They say greed and fear are what drives markets, but a trader’s job is to make money despite those emotional swings. A trader has to know how much he can reasonably take out of any given trade, and then move on to the next one. Greed blinds a trader, so does fear. And to be a good trader, you have to love the action, be a bit of an adrenaline junkie. When I realized that I no longer cared very much about making lots of money, and that the hormonal charge I got out of being plugged into the market had relocated to a stress-ridden constant backache, I picked up my marbles and moved on. I didn’t run away. I knew what I wanted to do — write. I ran toward it, and I do not regret the move.

The heart of BLACK FRIDAYS is the story of Jason’s connection with his autistic son. What drew you to autism? And what surprised you most about it?

When I started this book, the incidence of autism among children was still in the 1 in 115 to 125 range.  It’s now 1 in 88, and the numbers for boys is much higher. The autism spectrum seems almost all-encompassing. Jason and the Kid are fabulously fortunate in that his symptoms fall somewhere in the middle of the curve. It was Temple Grandin’s book THINKING IN PICTURES that got me headed in that direction. The recognition that some people with autism are experiencing a very different reality from the one I walk in. It takes a very strong and committed parent to be effective. The more I read, the more I realized how little we know.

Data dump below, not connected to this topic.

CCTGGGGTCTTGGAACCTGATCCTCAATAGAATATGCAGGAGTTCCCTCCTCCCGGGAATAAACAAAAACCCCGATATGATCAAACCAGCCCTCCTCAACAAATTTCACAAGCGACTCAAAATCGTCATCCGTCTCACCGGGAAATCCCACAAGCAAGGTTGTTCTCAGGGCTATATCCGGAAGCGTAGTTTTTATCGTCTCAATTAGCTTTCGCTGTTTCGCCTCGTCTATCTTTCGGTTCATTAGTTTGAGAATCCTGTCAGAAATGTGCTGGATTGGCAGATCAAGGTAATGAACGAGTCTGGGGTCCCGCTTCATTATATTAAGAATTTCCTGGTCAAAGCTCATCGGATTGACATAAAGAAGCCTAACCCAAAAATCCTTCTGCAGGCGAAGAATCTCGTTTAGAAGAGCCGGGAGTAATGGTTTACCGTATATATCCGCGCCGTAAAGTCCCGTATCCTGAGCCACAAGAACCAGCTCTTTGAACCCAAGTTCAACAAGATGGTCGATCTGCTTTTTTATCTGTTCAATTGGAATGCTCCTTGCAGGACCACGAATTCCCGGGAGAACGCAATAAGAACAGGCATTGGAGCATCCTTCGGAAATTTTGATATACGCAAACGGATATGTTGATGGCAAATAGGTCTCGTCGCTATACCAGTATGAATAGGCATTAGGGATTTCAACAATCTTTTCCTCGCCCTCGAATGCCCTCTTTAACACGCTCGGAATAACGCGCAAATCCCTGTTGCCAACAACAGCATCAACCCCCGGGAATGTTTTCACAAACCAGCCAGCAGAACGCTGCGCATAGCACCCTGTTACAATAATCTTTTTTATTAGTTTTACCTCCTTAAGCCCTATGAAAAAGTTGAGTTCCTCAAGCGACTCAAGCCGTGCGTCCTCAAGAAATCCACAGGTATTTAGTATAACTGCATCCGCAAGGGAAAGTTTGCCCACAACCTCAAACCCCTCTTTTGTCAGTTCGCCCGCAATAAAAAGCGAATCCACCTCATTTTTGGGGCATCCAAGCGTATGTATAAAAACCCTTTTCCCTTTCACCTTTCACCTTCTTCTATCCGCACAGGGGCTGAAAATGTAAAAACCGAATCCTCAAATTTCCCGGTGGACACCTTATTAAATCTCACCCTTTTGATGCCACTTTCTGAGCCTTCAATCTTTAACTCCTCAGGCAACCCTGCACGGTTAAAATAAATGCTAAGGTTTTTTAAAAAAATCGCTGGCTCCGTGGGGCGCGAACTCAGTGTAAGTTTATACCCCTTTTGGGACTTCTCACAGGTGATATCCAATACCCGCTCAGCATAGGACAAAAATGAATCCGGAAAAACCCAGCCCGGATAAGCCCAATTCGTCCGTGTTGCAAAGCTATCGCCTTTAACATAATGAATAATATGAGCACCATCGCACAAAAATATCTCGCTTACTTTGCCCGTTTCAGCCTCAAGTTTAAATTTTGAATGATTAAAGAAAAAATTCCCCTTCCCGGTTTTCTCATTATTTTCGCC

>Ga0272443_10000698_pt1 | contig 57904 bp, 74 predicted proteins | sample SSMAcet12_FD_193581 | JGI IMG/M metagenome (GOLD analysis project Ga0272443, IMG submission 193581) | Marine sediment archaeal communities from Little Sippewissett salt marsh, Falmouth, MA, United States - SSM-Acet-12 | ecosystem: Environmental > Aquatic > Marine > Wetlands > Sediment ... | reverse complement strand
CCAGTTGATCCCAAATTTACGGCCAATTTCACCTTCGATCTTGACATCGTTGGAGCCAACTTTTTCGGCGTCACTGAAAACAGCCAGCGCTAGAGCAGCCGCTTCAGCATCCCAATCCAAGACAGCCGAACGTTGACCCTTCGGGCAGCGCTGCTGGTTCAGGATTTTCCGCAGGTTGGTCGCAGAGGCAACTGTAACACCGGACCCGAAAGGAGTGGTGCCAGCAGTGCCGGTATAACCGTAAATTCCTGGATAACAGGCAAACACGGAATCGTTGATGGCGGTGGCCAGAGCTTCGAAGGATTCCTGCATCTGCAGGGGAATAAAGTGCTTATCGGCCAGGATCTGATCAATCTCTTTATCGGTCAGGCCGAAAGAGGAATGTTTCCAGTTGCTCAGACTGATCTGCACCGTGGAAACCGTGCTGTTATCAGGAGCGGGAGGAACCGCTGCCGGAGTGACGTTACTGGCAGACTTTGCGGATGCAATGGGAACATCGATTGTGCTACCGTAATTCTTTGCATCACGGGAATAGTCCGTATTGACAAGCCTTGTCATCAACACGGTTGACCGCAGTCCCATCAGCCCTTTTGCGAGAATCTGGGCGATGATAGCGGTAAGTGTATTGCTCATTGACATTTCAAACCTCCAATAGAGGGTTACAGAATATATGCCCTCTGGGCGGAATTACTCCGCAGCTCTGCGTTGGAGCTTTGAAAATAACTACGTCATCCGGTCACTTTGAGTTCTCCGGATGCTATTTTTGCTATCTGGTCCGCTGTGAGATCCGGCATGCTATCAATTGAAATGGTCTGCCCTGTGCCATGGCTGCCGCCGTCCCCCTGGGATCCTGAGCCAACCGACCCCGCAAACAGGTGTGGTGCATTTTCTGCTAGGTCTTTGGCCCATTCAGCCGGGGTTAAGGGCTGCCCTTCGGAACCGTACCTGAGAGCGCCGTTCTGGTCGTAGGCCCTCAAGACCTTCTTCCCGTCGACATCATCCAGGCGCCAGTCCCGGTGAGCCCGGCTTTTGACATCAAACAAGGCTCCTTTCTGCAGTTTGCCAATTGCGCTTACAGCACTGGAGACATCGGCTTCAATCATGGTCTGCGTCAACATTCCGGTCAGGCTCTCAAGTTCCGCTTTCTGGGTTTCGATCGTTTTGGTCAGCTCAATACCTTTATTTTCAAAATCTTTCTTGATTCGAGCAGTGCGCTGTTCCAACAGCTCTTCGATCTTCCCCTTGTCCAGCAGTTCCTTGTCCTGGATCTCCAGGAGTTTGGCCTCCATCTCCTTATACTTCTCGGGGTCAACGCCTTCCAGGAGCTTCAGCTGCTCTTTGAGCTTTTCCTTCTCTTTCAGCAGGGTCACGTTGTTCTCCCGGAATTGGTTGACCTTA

You’ve received some wonderful praise from thriller heavyweights, such as John Sandford (a personal favourite of mine), Jonathan Kellerman, Tess Gerritsen, Meg Gardiner and more. Did any of them ask for stock tips in exchange for a blurb?

I got to meet many of the authors who blurbed my book at Thrillerfest this year.  I was blown away at how helpful everyone was and I look forward to next year’s where I get to be a debut author. And I ‘m glad that no one asked for any stock tips because I am clueless on that score.

Sorry, couldn’t resist. Janet Evanovich made me massage her feet in exchange for a blurb–and she still stiffed me 😉 Author John Sandford said: “you feel that you’re really beginning to understand the workings of the crazy Wall Street underworld.” How difficult was it to make the complex world of Wall Street accessible to the average reader?

I was flattered that John chose that aspect of the book to speak to. I very much wanted my reader to understand not just the financial shenanigans going on, but also the thoughts and feelings of the people involved.

As my broker finally goes quiet and the flask runs empty, I ask “What’s next for Michael Sears?”

I am putting the final touches on a sequel to BLACK FRIDAYS, and have an idea or two for a third installment — all featuring Jason and his son. But first I have the next few weeks to get through as the book rolls out. I’m feeling a bit of that adrenaline buzz about it, and it feels very good.

*****

Michael Sears is the author of BLACK FRIDAYS, a thriller with a financial twist, and the first in a series featuring Jason Stafford and The Kid. Mr. Sears was a Managing Director for two different Wall Street firms, where he worked in the bond market for twenty years. Prior to attending Columbia University for his MBA, he was a professional actor for eight years.

To learn more about Michael, please visit his website.

Grant McKenzie

Grant McKenzie is the author of six international best-selling thrillers, plus a Shamus-shortlisted mystery series written under the pen name M. C. Grant. He has three new thrillers in print this year from Polis Books, including The Fear In Her Eyes, K.A.R.M.A. (July) and The Butcher’s Son (September).

Visit Grant at: www.grantmckenzie.net.